Kids bring poetry to life

Jessi Haftel, right, with the North Carolina-based Poetry Alive group, helps Valley Intermediate School students act out a poem during an April 19 visit to the school. (Reporter Photo/Neal Wagner)

By NEAL WAGNER / City Editor

Students at Pelham’s Valley Intermediate School brought poetry to life on April 19 as they acted out everything from flying an alien spaceship to portraying fleas and bees.

Wendi Loomis and Jess Haftel, both with the North Carolina-based Poetry Alive group, spent the morning celebrating a recent VIS poetry contest while helping kids act out some of their favorite poems.

“You’ll be surprised by how much the kids get into this performance,” Pelham Public Library Director Barbara Roberts said before Poetry Alive’s second performance of the day. “It’s really a good program.”

The Poetry Alive performances wrapped up several weeks of financial lessons at the school funded by a “Smart Investing @ Your Library” grant secured by the public library, Roberts said.

Through the library program, the kids spent the past several weeks creating mock family budgets and working on money-saving lessons.

VIS also held a finance-themed poetry contest. Competition winners were fifth-grader Bethany Warden, who penned a poem about the importance of being “rich on the inside,” and third-grader Sydney Grice, whose poem focused on the importance of saving money.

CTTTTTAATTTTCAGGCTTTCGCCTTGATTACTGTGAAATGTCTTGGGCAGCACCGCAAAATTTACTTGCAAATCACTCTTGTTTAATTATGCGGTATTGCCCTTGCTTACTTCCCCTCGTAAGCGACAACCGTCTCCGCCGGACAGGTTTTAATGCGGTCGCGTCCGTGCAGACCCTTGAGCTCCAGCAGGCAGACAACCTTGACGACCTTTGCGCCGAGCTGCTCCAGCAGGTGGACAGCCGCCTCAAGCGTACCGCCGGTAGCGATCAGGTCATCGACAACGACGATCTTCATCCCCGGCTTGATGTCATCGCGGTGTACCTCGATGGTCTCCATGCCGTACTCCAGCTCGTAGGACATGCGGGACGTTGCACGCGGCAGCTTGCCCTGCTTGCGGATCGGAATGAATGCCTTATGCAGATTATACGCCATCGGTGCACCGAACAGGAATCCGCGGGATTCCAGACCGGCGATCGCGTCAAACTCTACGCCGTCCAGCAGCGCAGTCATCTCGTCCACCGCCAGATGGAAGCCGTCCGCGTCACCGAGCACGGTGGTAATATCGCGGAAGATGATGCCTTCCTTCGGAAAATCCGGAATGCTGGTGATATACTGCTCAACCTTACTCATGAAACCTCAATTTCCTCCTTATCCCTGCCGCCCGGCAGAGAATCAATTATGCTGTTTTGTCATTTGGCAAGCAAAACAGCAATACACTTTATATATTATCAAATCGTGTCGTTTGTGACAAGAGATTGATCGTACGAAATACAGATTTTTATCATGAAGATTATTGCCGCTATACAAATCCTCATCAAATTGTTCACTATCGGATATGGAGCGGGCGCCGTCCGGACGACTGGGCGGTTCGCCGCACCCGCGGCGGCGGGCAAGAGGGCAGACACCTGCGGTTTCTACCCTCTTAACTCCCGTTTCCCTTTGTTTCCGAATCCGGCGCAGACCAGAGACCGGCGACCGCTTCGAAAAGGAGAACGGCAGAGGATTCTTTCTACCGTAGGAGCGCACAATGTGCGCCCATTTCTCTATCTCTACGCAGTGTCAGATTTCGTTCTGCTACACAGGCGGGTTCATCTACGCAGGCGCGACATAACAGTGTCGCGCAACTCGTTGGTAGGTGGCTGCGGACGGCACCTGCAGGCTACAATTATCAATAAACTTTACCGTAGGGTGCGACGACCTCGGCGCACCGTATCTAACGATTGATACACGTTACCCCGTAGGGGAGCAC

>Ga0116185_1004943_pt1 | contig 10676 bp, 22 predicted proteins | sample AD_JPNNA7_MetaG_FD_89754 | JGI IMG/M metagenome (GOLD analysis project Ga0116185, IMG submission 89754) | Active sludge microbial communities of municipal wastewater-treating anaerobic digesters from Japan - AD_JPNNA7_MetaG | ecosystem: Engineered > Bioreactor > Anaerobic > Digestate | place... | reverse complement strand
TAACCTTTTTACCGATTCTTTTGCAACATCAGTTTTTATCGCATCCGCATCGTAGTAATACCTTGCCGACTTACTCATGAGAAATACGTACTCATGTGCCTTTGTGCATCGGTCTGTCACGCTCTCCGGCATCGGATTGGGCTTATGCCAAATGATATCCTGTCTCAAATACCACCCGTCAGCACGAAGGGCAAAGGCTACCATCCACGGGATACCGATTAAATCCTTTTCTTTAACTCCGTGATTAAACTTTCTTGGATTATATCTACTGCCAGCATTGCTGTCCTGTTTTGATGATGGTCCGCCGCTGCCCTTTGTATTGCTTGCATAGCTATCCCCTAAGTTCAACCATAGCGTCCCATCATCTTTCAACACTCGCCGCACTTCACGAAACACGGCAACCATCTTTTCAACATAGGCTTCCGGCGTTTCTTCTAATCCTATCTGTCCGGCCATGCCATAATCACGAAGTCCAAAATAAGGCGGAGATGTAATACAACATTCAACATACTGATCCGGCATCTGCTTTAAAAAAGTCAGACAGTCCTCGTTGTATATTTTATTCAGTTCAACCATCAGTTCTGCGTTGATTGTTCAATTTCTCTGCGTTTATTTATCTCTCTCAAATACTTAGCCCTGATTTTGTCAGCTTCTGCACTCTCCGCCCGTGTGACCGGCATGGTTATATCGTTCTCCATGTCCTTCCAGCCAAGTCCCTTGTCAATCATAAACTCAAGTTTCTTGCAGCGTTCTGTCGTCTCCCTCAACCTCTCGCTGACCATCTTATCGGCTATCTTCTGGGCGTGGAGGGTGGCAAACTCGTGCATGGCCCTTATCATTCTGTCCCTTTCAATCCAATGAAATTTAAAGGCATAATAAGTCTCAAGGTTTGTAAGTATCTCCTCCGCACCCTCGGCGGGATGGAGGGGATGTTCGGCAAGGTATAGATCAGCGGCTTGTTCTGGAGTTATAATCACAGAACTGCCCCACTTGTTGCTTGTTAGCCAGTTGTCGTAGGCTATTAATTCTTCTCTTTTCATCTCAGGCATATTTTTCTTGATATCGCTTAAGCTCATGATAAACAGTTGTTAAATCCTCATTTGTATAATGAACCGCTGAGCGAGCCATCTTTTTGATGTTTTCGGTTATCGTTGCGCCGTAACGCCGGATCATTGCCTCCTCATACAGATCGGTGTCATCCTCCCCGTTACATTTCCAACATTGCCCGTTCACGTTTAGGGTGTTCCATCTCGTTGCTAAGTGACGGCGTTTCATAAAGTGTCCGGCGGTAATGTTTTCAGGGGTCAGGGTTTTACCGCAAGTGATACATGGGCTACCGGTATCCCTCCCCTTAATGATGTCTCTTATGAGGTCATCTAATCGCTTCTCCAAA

Both girls memorized their poems and read them in front of their classmates during the Poetry Alive performance.

After the girls shared their poems, Haftel and Loomis helped VIS students act out poems such as “Mother Doesn’t Want a Dog” by Judith Viorst and “The Aliens have Landed” by Kenn Nesbitt.

Throughout the performance, the kids participated by joining Haftel and Loomis on stage and by shouting poem lyrics when cued by the Poetry Alive actors.

“I want to thank you for helping us to bring these poems to life,” Loomis told the kids. “Any day you can bring a poem alive.

“If you have a poetry emergency, you can walk into your library and in section 811, you’ll find many of the poems we read today,” Loomis added.